Rest and Release
, Gavrielle Welbel
About Remi Welbel
This year, I decided to take time away from school, where I would be a junior at Middlebury College studying neuroscience and dance, to establish a regenerative farm, called Zumwalt Acres. Along with my twin sister, Gavi, we have created an organization and emerging farm rooted in Jewish values, and dedicated to teaching, research, and fighting climate change. By integrating groundbreaking research, educational outreach, and community organizing into our farming practice, we are demonstrating how Midwestern agriculture can be integral to the fight for healthy ecosystems and communities. With a team of young farm apprentices, we are growing horticultural crops and establishing agroforestry practices, while implementing innovative carbon sequestration techniques. Currently, we are conducting field trials in collaboration with Yale University, where Gavi is studying mechanical engineering and Earth and planetary sciences, adding basalt rock dust and biochar to our soil. When basalt dissolves, the silicate compounds react with CO2, removing CO2 from the atmosphere, and converting it to calcium carbonate which is transported through the waterways and eventually into the ocean, where it combats acidification and rebuilds coral. Biochar locks carbon in a stable form and boosts soil health.Through it all, Tikkun Olam has driven us and our work.
About Rest and Release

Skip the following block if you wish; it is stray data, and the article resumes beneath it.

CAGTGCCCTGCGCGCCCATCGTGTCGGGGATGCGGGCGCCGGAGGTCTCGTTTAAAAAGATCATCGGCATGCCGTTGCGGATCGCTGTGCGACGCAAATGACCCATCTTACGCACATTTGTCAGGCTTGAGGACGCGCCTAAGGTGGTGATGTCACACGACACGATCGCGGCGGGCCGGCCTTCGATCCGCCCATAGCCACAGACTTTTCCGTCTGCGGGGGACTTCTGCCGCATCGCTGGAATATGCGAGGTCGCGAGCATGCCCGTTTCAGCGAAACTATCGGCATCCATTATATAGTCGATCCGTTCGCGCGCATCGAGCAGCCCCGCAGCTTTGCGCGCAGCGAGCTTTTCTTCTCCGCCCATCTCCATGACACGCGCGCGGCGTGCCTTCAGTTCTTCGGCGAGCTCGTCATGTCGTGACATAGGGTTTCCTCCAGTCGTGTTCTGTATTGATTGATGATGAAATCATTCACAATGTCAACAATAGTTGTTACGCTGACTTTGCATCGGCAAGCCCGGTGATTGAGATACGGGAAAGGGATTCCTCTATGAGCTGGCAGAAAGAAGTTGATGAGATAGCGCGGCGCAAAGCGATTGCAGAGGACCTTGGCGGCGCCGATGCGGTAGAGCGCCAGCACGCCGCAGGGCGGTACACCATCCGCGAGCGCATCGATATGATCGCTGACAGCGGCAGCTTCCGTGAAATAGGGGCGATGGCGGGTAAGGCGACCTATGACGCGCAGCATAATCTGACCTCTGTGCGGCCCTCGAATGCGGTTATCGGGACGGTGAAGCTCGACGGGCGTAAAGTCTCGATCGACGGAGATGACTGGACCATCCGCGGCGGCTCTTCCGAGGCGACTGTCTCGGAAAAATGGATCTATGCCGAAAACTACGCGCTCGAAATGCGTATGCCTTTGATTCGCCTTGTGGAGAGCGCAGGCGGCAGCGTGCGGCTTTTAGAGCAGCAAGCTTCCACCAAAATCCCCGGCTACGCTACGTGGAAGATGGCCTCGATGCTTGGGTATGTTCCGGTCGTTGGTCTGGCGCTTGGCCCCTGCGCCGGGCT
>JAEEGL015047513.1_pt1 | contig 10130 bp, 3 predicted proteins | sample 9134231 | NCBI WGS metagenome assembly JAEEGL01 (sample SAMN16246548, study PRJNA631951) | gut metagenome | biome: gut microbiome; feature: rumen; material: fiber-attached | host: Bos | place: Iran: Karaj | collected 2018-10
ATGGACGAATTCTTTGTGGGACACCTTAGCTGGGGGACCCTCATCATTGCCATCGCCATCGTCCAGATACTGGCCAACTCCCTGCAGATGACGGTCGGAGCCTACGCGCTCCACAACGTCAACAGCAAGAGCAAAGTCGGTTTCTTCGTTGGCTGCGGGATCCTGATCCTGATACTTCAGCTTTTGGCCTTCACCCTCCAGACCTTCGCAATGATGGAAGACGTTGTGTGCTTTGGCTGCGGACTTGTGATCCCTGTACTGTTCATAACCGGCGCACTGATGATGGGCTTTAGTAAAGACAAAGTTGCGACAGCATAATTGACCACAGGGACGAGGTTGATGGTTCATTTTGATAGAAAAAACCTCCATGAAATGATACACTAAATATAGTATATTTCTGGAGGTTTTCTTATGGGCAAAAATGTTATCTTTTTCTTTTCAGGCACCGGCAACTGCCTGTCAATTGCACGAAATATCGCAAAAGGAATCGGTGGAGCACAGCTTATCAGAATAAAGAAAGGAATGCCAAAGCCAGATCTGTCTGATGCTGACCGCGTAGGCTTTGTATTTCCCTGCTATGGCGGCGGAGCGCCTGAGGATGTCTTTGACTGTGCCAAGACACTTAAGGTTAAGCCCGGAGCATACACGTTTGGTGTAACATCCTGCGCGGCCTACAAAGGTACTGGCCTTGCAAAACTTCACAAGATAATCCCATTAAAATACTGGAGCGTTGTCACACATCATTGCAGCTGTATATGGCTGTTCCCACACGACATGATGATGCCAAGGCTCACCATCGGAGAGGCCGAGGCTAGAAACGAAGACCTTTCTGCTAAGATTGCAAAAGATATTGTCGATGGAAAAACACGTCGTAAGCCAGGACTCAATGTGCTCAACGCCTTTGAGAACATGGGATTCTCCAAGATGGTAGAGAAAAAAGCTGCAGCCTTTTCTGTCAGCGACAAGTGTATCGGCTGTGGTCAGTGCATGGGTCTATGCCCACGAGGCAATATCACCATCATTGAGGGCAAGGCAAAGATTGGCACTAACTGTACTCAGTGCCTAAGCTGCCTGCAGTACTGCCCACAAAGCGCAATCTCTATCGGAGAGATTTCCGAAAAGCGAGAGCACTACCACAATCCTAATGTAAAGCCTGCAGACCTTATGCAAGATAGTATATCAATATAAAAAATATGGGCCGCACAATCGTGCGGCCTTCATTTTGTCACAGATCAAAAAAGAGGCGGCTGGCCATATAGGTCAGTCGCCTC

The poem collection I wrote reflecting on Shabbat and shmita was inspired by their fundamental tenets, rest and release, and how humans are connected to the land in a sacred bond of resting every seventh cycle. At Zumwalt Acres, honoring Shabbat is a sacred practice in our community. On erev Shabbat, we gather to light the candles, sing Kabbalat Shabbat songs, and eat a delicious dinner, complete with vegan challot and vegetables we grew ourselves. After a full week of tending the land and growing our organization, we release everything we are holding—the good and the bad, the invigorating and the stressful, the joyful and the tense—to come together for Shabbat. As we sit, sing, and dine, we reflect upon and let go of the beautiful week we shared and enter into a time of menucha. On Shabbat, we give in to the fatigue of our bodies and minds and allow Shabbat to replenish us for the week ahead. Our work is truly a labor of love and Shabbat is what sustains us. It is the release, the rest, and the reset so that we may reenter the week with renewed vigor, intention, and dedication. In appreciating what Shabbat offers us, I understand what Shmita offers the land. Shmita is the Shabbat of the land. Honoring Shabbat allows us to rest from tending the land; honoring Shmita allows the land to rest from tending us. We strive to live in reciprocity with the land, as if the land were a cherished member of our community. As we sow, weed, and harvest, the land grows, loves, and gives. Just as after seven days of tending, we are in need of rest, after seven years of growing, the land is in need of rest. Together, we grow, release, and rest.